The migration design ensured compliance with the RIBA, CDM and LU 1-538 design criteria. We provided a detailed, constructible, fully coordinated design covering all stages of the works including interim stages, permanent stations works, legacy/new asset interfaces, structural and spatial assessments, clash checking, recoveries etc.

Components of the compliance submission included:
• Survey record information/record correlation
• Detailed design specifications
• External interfaces plan.
• Changeover & isolation strategy
• Cable route sizing requirements
• Discrimination assessment
• Protection assessment (Switch Panels and Distribution Boards)
• Earthing Strategy and Schematics
• Load Assessment
• Cable and Distribution layouts
• Distribution Calculation Model
• System schematics
• 2D & 3D Site layout drawings, showing all assets, orientations
• Equipment, panel layout drawings
• Switch room layout drawings
• Bracket fixing design drawings
• Wiring drawings
• PA, CCTV, PHP design
• Cable & Equipment schedules
• Equipment data sheets
• Changeover & isolation procedures
• Outline delivery programme

During our design process, we paid close attention to any mitigations to the civils programme. Through this we developed an interim migration stage which allowed much of our circuit transfer work to be undertaken in advance of the new switch room completion. This entailed building a temporary switch room close to the location for the new. Circuits were migrated onto this leaving sufficient slack to reach the new location. This reduced the overall critical path and allowed civil works for the new escalator barrel to start significantly earlier.


The installation works was carried out over a 9-month period. The main phases were:

1/ Installation of new CMS and cable brackets through the station lower level and adjacent running tunnels.

2/ Installation of sub main cable infrastructure between retained switch rooms and the new switch rooms to facilitate the migration. Approximately 2000m of submain cable was installed on cable tray, platform inverts, escalator machine rooms, on tunnel J-hanger routes and other bracketry at the station.

3/ Preparation and fit-out of a temporary switch room to facility early circuit migration.

4/ Final circuit cabling back from the first point to both the temporary switch cupboard and new switch rooms in preparation for migration activities.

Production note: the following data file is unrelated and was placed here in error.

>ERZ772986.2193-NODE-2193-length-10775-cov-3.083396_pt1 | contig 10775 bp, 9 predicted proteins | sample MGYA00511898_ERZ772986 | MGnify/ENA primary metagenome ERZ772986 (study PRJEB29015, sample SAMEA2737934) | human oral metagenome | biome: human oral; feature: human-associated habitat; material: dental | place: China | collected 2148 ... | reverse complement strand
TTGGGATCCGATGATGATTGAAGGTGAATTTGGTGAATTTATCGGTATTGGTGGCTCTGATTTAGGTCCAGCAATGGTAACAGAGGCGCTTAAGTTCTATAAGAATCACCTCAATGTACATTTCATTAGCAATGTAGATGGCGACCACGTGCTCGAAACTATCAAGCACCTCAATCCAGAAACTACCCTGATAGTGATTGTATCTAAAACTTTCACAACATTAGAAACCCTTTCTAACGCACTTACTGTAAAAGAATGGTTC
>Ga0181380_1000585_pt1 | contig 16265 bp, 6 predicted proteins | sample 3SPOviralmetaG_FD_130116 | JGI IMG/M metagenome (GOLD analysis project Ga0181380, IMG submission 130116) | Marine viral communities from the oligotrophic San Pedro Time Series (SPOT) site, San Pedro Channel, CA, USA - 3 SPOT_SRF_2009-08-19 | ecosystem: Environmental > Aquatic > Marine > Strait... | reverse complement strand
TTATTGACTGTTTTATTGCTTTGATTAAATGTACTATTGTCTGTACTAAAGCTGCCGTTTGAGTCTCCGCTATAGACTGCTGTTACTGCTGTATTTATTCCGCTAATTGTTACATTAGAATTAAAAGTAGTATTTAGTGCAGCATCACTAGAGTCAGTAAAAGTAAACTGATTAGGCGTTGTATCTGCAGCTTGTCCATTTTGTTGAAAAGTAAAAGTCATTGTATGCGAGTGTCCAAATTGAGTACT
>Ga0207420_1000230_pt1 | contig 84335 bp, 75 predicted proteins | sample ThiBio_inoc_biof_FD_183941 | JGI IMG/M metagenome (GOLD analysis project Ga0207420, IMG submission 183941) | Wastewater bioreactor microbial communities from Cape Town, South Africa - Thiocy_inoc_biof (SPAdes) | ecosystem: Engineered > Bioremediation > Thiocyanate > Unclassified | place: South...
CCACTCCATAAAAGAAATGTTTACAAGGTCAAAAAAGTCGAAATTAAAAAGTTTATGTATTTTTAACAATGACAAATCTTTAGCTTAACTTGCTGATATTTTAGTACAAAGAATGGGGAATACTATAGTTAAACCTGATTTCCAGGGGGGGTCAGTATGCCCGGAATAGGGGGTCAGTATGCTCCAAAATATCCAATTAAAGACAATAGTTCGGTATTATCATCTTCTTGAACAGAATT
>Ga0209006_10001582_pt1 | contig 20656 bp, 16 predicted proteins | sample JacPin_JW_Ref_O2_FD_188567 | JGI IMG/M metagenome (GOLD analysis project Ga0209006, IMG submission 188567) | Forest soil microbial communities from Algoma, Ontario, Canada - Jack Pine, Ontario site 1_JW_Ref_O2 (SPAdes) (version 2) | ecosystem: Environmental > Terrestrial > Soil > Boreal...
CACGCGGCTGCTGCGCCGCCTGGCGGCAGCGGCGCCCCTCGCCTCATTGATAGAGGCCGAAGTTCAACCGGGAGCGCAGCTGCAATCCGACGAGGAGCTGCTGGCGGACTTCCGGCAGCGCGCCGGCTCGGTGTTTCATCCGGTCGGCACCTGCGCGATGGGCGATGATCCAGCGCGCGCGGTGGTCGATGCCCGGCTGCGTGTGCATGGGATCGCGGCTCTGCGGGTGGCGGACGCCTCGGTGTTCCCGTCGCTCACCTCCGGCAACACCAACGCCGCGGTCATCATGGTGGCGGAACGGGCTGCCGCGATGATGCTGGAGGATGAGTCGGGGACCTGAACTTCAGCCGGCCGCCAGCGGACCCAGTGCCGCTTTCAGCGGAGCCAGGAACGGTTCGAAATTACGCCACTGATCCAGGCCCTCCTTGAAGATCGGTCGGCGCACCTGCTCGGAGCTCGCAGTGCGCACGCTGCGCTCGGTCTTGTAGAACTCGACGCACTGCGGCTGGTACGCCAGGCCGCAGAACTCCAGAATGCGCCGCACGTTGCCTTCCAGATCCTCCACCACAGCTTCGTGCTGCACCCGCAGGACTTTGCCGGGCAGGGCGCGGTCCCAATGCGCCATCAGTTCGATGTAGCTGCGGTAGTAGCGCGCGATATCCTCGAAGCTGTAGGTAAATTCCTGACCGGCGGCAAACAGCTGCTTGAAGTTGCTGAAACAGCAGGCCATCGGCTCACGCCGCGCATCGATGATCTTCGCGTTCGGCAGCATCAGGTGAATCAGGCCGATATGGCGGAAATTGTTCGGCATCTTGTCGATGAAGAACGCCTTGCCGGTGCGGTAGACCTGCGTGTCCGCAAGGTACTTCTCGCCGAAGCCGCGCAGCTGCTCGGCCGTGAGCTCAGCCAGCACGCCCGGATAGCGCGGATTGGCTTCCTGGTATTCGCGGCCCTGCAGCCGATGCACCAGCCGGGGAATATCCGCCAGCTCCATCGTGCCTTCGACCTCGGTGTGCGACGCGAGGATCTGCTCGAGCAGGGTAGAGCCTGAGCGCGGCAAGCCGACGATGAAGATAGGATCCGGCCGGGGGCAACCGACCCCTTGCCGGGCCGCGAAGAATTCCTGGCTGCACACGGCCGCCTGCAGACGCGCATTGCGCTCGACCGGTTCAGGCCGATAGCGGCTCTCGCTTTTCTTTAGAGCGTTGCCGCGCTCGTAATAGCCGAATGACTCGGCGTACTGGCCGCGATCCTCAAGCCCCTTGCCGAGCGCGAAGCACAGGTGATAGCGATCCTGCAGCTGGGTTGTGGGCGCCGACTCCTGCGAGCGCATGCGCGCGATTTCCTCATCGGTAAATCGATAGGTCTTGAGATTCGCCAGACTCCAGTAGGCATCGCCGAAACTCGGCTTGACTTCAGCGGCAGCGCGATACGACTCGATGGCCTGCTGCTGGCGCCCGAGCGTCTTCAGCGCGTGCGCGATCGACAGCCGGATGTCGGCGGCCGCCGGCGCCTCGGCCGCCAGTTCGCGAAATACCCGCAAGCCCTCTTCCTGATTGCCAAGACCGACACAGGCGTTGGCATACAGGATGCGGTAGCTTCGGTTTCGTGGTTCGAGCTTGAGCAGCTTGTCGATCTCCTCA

5/ Pre-build: All switch gear was assembled and tested in the off-site environment including client-witnessed Factory Acceptance Testing.

6/ Fit-out of the new switch room including:
• Delivery and installation of Switch gear including critical systems for OLBI and Tunnel Lighting
• Distribution Boards
• Lighting and small power
• Mechanical ventilation
• PAVA speakers
• Fire Alarm System and Fire Dampers

7/ Migration of the incoming LU lighting main for the Bakerloo Line Station. This included jointing 185mm cabling during 3hr engineering hour periods under isolation procedures.

8/ Migration of sub-mains cabling to feed new switch room, including parallel running of old and new. Migration of final circuits.

9/ Decommissioning old switch rooms, including changes to PAVA and Fire System.

Isolation planning

During the design phase, stakeholders, such as station staff and APD were consulted so that our proposals considered the impact to the operation of the station and the resilience of supplies. This included developing, with our civils partners, the requirements for a partial station closure encompassing the Bakerloo Line areas. The isolation strategy was developed to ensure these were the prime considerations. A series of documents were produced from this strategy including a suite of isolation plans which permitted the circuit migrations. Our planner worked with the Costain Skanska JV planners, so these isolations and their relationship with construction works were correctly reflected in the main project programme. Each isolation plan included stage by stage critical go, no-go point gates and fall-back measures. All isolations were co-ordination with Bakerloo Line maintenance team (APD) who we teamed with throughout the planning phase. Our team viewed the strong relationship they had built with APD as a critical ingredient to the success of the project.

Temporary Maintenance

We produced a temporary maintenance strategy to enable us to take possession of the switch rooms. This included a permit to enter systems and a locked-off, tag out procedure to ensure there could be no inadvertent energisation. This critical hazard was tightly controlled by robust process and competent, authorised personnel.


All testing was carried out by 2391 certificated engineers and verified by our NIEIC Qualified Supervisor.

Assurance and Handover

The handover process was separated into assets transferring to Bakerloo Line Maintenance (APD) and those such as the OLBI which were to be adopted by LU's Power Supply team. The former which applied to most new LV infrastructure used the MAID system. Whereas in the case of the OLBI, the 9 stage QICC process was used.